Jake Bscherer was actually the highest ranked recruit of the bunch coming out of high school as a four-star prospect, but outside of six starts in 2009 he was primarily a reserve for the Badgers during his career. He would eventually finish up his final year of eligibility at Minnesota Duluth as a graduate transfer.
The four members of the 2006 class were vital cogs in the 2010 offensive line that was comprised of six players that were selected at some point in the NFL Draft. That group is widely considered the greatest offensive line in Wisconsin football history, with Carimi, Moffitt, and Nagy each a big reason for that distinction.
Those three players were each selected in the NFL Draft, Carimi as a first round pick, Moffitt as a third round selection, and Nagy in the seventh round. With three out of the four members of the 2006 offensive line recruiting class moving on to the professional level, and a fourth starting a handful of games, this collection of talent took the top spot.
Honorable Mention: 1995 recruiting class
While the 2008 group that included Kevin Zeitler and Peter Konz, and the 2014 group with Michael Dieter and Beau Benzschawel were both solid, they also were part of larger offensive line classes that had several misses.
The 1995 recruiting class on the other hand was comprised of two UW Athletics Hall of Fame members that were crucial parts of the back-to-back Rose Bowl teams from the late 1990s.
Those two players are now current Deputy Athletic Director Chris McIntosh, and former first-round pick Aaron Gibson.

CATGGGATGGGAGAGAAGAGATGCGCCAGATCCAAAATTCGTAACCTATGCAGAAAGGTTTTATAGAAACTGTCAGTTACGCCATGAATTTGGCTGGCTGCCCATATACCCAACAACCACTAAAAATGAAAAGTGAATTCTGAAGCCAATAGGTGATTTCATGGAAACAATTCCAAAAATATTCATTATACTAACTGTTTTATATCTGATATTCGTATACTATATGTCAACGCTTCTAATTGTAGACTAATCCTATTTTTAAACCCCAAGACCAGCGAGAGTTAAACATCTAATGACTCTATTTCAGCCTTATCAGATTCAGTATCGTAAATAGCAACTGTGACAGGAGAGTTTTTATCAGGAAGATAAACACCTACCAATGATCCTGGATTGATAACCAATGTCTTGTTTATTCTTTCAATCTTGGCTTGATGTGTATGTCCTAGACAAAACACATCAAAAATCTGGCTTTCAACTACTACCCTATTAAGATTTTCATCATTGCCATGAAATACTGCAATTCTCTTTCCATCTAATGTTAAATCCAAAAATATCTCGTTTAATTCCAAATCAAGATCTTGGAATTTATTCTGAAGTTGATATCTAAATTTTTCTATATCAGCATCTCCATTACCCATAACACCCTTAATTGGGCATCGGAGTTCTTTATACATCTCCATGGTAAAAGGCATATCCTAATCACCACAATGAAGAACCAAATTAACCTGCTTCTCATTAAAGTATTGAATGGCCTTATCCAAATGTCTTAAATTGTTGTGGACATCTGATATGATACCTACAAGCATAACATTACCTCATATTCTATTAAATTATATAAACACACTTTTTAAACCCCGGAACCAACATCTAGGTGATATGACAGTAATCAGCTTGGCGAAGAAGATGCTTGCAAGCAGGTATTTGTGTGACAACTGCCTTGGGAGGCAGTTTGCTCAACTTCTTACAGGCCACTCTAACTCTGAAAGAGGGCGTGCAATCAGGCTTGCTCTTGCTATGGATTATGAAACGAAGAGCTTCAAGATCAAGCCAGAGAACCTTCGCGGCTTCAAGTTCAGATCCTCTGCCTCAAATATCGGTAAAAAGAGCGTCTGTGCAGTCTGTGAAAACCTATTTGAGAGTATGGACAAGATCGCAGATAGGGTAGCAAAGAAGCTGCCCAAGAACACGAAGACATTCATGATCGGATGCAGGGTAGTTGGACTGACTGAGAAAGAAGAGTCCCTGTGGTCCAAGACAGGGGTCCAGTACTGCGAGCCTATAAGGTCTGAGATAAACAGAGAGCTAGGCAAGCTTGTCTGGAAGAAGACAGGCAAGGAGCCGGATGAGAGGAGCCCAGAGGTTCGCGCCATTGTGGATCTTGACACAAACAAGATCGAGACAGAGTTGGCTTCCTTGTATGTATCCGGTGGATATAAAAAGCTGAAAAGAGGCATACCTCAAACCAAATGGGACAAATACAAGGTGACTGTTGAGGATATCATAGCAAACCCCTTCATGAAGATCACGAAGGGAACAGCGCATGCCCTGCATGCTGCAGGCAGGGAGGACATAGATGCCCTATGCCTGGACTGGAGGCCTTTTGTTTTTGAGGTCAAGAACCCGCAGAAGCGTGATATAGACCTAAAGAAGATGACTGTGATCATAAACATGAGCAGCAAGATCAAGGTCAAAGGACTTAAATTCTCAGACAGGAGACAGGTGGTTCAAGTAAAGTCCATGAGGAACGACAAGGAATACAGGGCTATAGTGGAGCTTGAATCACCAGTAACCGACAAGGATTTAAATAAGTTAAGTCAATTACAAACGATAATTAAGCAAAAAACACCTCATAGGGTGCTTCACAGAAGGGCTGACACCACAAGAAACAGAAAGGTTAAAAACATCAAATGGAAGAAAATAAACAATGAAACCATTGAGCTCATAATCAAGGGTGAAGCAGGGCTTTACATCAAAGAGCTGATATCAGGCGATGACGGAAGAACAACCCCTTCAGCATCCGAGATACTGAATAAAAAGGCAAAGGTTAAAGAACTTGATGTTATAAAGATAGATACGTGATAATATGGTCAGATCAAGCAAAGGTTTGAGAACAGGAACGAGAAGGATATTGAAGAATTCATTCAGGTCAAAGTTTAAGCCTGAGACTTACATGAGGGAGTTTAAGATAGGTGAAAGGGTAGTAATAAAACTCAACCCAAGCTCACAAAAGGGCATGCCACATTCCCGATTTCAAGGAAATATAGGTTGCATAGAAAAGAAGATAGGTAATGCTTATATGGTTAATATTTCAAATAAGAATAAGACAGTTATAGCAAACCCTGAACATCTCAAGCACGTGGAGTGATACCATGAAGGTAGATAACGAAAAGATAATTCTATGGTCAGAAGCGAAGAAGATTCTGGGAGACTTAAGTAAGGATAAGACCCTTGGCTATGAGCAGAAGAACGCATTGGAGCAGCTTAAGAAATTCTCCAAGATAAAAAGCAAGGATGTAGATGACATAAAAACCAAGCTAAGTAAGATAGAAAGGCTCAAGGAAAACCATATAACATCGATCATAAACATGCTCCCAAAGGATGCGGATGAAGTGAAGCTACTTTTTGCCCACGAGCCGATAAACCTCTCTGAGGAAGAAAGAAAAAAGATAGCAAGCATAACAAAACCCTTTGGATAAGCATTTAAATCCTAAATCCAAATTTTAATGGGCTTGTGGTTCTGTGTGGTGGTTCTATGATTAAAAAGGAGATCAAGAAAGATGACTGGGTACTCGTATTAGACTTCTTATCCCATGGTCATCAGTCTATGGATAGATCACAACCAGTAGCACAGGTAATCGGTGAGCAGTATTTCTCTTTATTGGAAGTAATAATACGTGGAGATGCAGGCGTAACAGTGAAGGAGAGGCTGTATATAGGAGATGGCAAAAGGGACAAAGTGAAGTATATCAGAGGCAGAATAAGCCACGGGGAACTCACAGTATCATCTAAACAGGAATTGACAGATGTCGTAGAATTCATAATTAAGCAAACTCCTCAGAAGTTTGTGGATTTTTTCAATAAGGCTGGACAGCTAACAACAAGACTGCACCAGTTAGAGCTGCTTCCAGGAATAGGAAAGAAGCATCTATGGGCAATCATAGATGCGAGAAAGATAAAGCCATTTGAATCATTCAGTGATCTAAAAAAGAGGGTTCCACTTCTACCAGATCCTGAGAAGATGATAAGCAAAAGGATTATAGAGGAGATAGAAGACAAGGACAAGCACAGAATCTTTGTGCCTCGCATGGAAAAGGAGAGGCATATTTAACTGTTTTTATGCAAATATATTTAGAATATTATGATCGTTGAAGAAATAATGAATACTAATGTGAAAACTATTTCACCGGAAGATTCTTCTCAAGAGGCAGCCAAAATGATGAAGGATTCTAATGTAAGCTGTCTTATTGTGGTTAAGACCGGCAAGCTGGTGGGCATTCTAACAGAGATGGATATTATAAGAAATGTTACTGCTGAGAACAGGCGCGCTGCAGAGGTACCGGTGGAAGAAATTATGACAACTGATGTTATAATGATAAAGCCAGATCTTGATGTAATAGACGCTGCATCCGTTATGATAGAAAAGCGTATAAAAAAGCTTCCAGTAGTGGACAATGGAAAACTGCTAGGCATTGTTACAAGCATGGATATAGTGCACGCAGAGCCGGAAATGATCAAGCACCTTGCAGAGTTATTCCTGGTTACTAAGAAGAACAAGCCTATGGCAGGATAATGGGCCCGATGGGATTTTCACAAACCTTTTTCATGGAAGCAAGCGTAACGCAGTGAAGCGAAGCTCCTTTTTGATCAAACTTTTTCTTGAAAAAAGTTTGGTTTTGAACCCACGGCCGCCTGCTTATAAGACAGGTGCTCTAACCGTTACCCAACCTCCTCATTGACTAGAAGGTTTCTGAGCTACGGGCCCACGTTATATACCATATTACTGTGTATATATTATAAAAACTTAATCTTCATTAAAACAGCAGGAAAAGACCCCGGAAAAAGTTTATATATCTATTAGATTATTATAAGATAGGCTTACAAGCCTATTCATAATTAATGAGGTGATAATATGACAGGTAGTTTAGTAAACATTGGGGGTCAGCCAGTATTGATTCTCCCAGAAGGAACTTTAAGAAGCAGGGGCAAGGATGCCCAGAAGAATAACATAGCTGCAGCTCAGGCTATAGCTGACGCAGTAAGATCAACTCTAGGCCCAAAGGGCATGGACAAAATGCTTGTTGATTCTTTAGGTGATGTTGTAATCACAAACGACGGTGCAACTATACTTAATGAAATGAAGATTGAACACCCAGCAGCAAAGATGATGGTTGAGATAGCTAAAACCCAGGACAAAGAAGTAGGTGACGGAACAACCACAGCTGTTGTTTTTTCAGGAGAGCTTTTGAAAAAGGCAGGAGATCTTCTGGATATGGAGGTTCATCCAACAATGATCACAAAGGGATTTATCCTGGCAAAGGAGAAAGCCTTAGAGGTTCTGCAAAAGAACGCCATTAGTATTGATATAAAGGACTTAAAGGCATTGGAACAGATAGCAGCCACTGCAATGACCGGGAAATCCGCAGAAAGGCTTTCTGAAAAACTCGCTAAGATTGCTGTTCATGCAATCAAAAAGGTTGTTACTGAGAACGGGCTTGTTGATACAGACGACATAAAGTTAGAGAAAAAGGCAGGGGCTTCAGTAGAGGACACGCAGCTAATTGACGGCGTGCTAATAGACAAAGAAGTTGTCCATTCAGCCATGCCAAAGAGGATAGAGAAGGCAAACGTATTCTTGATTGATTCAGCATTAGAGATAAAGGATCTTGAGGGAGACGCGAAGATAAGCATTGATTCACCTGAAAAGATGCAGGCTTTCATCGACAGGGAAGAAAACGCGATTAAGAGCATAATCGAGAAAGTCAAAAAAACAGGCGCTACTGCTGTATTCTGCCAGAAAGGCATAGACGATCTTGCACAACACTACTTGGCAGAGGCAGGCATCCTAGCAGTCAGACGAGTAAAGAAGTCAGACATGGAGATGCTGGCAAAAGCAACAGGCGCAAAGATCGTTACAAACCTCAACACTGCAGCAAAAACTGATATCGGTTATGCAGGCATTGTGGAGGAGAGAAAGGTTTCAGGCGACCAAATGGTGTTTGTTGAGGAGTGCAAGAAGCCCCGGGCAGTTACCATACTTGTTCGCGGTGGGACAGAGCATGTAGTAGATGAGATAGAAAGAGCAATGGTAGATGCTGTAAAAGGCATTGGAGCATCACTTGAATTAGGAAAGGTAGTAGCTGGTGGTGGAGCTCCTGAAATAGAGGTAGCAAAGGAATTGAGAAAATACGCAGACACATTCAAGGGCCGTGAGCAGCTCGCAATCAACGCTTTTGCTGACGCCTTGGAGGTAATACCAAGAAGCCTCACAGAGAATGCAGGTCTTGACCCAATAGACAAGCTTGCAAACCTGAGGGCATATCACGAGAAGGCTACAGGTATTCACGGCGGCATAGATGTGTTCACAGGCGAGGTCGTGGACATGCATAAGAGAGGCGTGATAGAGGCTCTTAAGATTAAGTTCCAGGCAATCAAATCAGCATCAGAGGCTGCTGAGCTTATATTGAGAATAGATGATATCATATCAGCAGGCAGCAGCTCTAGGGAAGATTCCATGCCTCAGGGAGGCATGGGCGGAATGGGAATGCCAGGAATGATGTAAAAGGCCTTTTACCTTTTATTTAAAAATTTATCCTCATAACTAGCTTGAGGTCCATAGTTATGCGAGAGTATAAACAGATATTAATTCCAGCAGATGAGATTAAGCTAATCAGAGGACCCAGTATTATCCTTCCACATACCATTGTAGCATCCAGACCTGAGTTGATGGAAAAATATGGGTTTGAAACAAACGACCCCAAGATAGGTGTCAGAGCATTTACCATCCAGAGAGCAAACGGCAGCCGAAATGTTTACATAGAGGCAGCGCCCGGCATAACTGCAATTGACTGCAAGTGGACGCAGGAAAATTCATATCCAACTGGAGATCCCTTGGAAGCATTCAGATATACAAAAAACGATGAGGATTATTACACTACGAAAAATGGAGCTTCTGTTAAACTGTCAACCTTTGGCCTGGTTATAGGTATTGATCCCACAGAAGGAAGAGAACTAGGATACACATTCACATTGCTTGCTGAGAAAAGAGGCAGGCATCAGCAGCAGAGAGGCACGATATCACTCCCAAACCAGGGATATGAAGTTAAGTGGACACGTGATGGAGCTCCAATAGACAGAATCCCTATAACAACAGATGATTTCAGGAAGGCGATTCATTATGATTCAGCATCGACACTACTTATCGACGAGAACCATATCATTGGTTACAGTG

Left tackle Chris McIntosh was a two-time captain for the Badgers during his career, and started a whopping 50 straight games while at Wisconsin. He earned consensus All-American recognition his senior year, and also was selected as the Big Ten’s Offensive Lineman of the Year in 1999.
Manning the right side of the Wisconsin offensive line was Aaron Gibson. “Gibby” as he was often called by Barry Alvarez, was one of the largest players in program history at around 400 pounds for most of his career.
After not playing in 1995 due to eligibility concerns, he was a jumbo tight end during his second season on campus. That decision by Alvarez paved the way for many great Wisconsin offensive lineman to get their start in the role down the line.
A freak athlete for his size, he eventually took over he right tackle position for his final two seasons in Madison after Jerry Wunsch left for the NFL. Gibson went on to earn consensus first-team All-American honors nationally and in the B1G his senior season.
Both McIntosh and Gibson were finalists for the Outland Trophy, and would be selected in the first round of the 1999 NFL Draft.
The other, often forgotten, offensive line member that also came in with the dynamic duo of McIntosh and Gibson, was Pat Daley. A reserve lineman at Wisconsin for his career, he is probably “best remembered” for getting punched by Ron Dayne during a locker room disagreement over a pair of sandals.
Overall, this 1995 group is right up to par with the 2006 crop, and each class is worthy of the top spot. However when push came to shove, I leaned slightly to the 2006 group with Carimi earning the Outland Trophy and a staggering three NFL Draft picks. Not to mention, both Carimi and Moffitt were four year starters for all intents and purposes.
The 2020, 2021, and 2022 classes each have the potential to make similar waves as those highlighted above if the Badgers hit on some of their main targets, but only time will tell for those groups.